At the heart of the new paradigm is a remarkable idea: Our cosmos is not a fragmented and lifeless machine (as we have believed for centuries) but is instead a unified and living organism. Although it is new for our times, the idea that the universe is alive is an ancient one. More than two thousand years ago, Plato described the universe as “one whole of wholes” and “a single living creature that encompasses all of the living creatures that are within it.” What is unprecedented is how this notion is being informed today by both modern science and the world’s diverse spiritual traditions.
Scientific Evidence for a Living Universe
Less than a hundred years ago, when Einstein was developing his theory of relativity, he considered the universe a static, unchanging system no larger than the cloud of stars we now know to be our galaxy. Today, we know that the universe is expanding rapidly and contains at least a hundred billion galaxies, each with a hundred billion stars, or more. Our cosmos embodies an exquisitely precise design. Researchers have calculated that if the universe had expanded ever so slightly faster or slower than it did (even by as little as a trillionth of a percent), the matter in our cosmos would have either quickly collapsed back into a black hole or spread out so rapidly that it would have evaporated.
It is reasonable to assume that if our cosmos were alive it would exhibit specific properties characteristic of all life--unity, regeneration, freedom, sentience, and a capacity for self-reproduction.These in fact are among the properties of our universe emerging from the frontiers of modern science.
1. THE COSMOS IS A UNIFIED SYSTEM.
Physicists once viewed our universe as composed of separate fragments. Today, however, despite its unimaginably vast size, the universe is increasingly regarded as a single functioning system. Because other galaxies are millions of light years away, they appear so remote in space and time as to be separate from our own. Yet experiments show that things that seem to be separate are actually connected in fundamental ways that transcend the limitations of ordinary space and time. Described as “nonlocality,” this is one of the most stunning insights from quantum physics.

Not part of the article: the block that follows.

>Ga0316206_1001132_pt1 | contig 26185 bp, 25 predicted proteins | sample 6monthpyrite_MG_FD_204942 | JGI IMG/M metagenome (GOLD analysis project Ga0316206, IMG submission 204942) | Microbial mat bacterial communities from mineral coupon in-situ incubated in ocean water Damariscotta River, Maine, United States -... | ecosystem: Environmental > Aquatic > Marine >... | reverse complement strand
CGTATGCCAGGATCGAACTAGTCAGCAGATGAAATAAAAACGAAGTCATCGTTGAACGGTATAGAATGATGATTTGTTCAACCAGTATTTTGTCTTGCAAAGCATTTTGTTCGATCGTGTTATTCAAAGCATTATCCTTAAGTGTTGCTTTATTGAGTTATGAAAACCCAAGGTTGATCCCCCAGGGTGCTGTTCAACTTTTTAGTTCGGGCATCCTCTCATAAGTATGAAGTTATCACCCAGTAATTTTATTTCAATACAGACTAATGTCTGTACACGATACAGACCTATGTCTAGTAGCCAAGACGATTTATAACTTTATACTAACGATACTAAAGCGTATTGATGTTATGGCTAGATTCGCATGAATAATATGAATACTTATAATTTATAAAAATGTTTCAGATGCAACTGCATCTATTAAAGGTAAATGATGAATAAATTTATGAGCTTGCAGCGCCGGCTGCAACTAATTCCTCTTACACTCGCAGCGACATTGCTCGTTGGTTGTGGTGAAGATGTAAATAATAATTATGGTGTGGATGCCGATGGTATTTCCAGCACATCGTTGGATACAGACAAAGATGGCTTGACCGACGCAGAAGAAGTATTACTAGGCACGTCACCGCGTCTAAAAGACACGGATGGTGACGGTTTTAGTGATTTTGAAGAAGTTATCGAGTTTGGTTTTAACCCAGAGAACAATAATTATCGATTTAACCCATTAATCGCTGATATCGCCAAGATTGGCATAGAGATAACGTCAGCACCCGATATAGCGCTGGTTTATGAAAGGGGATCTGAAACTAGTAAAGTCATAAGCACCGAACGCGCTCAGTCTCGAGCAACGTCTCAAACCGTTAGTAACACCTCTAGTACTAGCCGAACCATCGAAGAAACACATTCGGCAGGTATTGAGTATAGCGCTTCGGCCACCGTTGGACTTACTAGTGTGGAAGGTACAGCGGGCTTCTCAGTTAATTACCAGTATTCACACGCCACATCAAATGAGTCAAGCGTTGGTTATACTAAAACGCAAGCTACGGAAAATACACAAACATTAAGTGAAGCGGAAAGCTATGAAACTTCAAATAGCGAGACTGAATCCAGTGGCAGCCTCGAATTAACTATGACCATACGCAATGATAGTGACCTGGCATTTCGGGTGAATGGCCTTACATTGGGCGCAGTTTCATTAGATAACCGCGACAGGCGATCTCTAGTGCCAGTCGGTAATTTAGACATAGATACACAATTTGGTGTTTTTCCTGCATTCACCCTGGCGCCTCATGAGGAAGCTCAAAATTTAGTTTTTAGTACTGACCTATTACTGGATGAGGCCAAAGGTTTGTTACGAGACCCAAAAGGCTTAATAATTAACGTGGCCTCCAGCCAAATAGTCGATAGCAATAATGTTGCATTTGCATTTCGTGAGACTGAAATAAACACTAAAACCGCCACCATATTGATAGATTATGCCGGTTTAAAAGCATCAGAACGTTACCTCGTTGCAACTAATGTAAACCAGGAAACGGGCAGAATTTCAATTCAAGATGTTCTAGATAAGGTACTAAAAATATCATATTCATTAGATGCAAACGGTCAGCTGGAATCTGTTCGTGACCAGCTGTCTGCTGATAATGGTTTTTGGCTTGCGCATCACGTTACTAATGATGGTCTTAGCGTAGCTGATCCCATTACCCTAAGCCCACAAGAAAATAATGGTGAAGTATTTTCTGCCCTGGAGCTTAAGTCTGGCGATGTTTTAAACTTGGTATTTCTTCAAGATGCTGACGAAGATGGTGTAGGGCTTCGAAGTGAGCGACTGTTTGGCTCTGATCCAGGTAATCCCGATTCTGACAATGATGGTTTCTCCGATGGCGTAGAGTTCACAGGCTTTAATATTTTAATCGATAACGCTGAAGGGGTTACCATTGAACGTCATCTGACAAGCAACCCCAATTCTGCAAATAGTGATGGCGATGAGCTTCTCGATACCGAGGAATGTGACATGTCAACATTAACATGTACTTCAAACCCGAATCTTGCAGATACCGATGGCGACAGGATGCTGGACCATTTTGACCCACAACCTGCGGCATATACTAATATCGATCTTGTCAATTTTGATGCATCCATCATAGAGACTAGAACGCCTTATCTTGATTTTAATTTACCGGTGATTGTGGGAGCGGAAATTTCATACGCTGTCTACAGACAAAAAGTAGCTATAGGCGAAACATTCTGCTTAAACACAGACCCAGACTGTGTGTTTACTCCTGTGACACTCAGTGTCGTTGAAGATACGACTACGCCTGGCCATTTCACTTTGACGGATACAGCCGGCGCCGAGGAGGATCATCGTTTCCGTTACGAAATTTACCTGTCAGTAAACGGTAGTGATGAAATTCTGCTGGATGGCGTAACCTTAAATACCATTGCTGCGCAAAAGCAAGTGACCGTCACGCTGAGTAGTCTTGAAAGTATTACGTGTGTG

Although scientists working in this domain hold divergent views about the implications of quantum mechanics for our everyday lives, physicist David Bohm says that ultimately we have to understand the entire universe as “a single undivided whole.” Instead of separating the universe into living and nonliving things, Bohm sees animate and inanimate matter as inseparably interwoven with the life-force that is present throughout the universe, and that includes not only matter but also energy and seemingly empty space. For Bohm, then, even a rock has its unique form of aliveness. Life is dynamically flowing through the fabric of the entire universe.
Our home galaxy--the Milky Way--is a swirling, disk-shaped cloud containing a hundred billion or so stars. It is part of a local group of nineteen galaxies (each with a hundred billion stars), which in turn is part of a larger local supercluster of thousands of galaxies. This supercluster resembles a giant many-petaled flower. Beyond this, astronomers estimate that there are perhaps a hundred billion galaxies in the observable universe (each with a hundred billion or so stars). Scientists and spiritual seekers alike ask the question: If this is a unified system, then could all this be but a single cell within a much greater organism?